• 1-pound pork tenderloin, trimmed and cut into 1- to 1½-inch pieces
  • 1 tablespoon lemon juice, plus lemon wedges for serving
  • 1 tablespoon honey
  • 1 large garlic clove, finely grated
  • 2 tablespoons extra-virgin olive oil


In a medium bowl, combine the coriander, cumin, paprika, salt and pepper. Add the pork and toss to evenly coat, massaging the spices into the meat until no dry rub remains. Let the pork sit at room temperature for at least 30 minutes and up to 1 hour. Meanwhile, in another bowl, combine the lemon juice, honey and garlic. Set aside.

In a large skillet over high heat, heat 1 tablespoon of oil until just smoking. Add the meat in a single layer and cook without moving until deeply browned on one side, about 3 minutes. Using tongs, flip the pork and cook, turning occasionally, until cooked through and browned all over, another 2 to 3 minutes. Off the heat, drizzle the lemon juice-garlic mixture over the meat and toss to evenly coated, then transfer to a serving platter. Sprinkle the oregano over the pork, drizzle with the remaining 1 table- spoon of oil and serve with lemon wedges.

Kale Salad with Smoked Almonds and Picada Crumbs

Start to finish: 15 minutes
Servings: 6

A GREEN SALAD IS a welcome counterpoint to the many heavy meats, starchy sides and rich desserts that crowd holiday tables. We like kale, which is both flavorful and seasonal, a prime candidate for a winter salad. But when eaten raw, the hardy leaves can be unpleasantly tough. We started with lacinato kale, also known as dinosaur or Tuscan kale. Its long blue-green leaves are sweeter and more tender than curly kale. Slicing the greens thinly was the first step in making them more salad-friendly. Then, to soften them further, we borrowed a Japanese technique used on raw cabbage– massaging the leaves. An acidic shallot-sherry vinaigrette also helped to soften and brighten the kale (look for a sherry vinegar aged at least 3 years). Intensely flavorful paprika breadcrumbs, inspired by the Catalan sauce picada, tied everything together.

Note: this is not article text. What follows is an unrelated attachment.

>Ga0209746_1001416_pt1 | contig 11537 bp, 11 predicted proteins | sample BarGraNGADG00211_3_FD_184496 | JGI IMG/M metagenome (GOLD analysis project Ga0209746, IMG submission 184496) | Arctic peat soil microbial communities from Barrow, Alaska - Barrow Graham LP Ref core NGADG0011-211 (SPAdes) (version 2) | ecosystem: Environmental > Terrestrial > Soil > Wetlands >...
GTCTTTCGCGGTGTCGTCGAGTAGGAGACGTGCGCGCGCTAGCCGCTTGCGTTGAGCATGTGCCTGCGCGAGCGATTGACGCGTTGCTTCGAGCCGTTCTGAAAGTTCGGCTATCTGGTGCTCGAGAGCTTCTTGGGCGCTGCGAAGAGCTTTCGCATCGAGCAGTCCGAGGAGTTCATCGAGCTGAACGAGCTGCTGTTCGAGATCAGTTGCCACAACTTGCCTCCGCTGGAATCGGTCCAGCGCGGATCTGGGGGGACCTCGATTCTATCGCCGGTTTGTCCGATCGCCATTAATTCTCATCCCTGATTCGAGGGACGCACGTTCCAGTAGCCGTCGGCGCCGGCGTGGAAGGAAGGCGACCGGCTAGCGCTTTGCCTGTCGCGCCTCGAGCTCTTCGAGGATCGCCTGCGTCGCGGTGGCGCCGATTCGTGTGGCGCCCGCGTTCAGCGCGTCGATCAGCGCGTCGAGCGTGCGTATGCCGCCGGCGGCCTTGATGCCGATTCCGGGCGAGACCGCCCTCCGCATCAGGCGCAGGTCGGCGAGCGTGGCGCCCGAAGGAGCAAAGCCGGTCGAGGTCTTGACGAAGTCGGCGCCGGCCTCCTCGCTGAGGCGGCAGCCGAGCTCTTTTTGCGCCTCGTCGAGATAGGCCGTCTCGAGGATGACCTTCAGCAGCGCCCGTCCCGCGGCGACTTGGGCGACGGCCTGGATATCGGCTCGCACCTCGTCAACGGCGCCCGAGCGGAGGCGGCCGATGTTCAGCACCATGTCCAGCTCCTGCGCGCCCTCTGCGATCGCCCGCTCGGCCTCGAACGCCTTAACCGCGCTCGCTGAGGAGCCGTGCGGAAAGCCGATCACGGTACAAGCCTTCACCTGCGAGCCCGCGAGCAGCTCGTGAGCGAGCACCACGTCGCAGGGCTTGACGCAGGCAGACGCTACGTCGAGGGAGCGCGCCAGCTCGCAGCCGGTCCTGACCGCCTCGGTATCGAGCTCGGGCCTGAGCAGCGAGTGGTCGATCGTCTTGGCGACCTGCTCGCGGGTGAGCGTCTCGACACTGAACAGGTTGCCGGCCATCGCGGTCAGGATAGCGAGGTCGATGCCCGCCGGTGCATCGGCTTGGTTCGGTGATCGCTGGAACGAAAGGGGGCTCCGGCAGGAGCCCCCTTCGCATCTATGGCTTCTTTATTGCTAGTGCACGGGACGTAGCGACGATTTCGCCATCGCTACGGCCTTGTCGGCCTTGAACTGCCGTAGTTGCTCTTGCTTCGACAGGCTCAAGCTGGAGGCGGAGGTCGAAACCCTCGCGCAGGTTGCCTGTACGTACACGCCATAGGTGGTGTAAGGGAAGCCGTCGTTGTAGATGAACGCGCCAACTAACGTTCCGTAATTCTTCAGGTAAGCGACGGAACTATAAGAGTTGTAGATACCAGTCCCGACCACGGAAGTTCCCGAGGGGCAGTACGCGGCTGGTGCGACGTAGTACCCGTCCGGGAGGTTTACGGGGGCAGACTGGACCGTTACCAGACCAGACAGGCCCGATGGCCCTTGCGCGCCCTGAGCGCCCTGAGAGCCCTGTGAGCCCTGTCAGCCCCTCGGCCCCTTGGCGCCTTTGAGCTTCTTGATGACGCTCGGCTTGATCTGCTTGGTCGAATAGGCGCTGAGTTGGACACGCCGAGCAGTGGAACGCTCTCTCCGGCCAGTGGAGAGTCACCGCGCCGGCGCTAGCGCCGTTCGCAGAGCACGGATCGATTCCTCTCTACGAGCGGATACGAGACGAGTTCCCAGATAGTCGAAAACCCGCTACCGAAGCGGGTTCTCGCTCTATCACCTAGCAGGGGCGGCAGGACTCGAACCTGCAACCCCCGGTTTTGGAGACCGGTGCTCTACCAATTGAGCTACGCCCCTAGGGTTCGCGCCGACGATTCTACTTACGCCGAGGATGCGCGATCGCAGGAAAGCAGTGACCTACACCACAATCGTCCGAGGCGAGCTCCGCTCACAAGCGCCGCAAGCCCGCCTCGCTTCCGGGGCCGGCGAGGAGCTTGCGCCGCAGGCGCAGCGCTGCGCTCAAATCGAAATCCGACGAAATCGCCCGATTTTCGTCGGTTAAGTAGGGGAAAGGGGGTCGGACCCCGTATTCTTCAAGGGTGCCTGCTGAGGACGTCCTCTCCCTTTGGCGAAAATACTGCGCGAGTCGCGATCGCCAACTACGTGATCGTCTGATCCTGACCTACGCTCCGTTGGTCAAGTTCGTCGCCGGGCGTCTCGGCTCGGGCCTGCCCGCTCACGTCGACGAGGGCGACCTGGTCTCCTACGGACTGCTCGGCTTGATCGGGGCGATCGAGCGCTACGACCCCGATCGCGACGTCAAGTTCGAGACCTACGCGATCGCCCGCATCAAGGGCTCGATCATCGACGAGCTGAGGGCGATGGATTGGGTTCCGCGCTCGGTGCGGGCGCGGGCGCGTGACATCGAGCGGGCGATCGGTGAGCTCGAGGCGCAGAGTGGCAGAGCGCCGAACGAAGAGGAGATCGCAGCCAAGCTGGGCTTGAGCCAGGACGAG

• 2 shallots, peeled and thinly sliced
  • 5 tablespoons sherry vinegar
  • Kosher salt
  • 2 tablespoons honey
  • 8 tablespoons extra-virgin olive oil
  • Ground black pepper
  • 1 cup smoked almonds
  • 4 ounces chewy white bread, cut into 1-inch cubes
  • 2 teaspoons fresh thyme leaves
  • 1 tablespoon sweet paprika
  • 2 bunches lacinato kale, stemmed, washed, spun dry and thinly sliced crosswise (10 cups)
  • 1 cup fresh mint leaves, chopped


In a small bowl, whisk together the shallots, vinegar and ½ teaspoon salt. Allow to sit 10 minutes. Whisk in the honey, 5 tablespoons of the oil and ½ teaspoon pepper; set aside.

In a food processor, process the almonds until coarsely chopped, about 8 pulses; transfer to a large bowl. Add the bread to the processor and process to rough crumbs, about 20 seconds. Add the thyme, remaining 3 tablespoons oil, paprika, ½ teaspoon salt and ½ teaspoon pepper. Process until incorporated, about 10 seconds.

Transfer the crumb mixture to a large skillet over medium heat and cook, stirring frequently, until crisp and browned, 8 to 10 minutes. Transfer to a plate to cool.

Add the kale and mint to the bowl with the almonds and massage the greens until the kale softens and darkens, 10 to 20 seconds. Add the dressing and crumbs and toss to combine. Taste, then season with salt and pepper.

Don’t slice the kale until you’re ready to make the salad; it will wilt. You can, however, stem, wash and dry it ahead of time.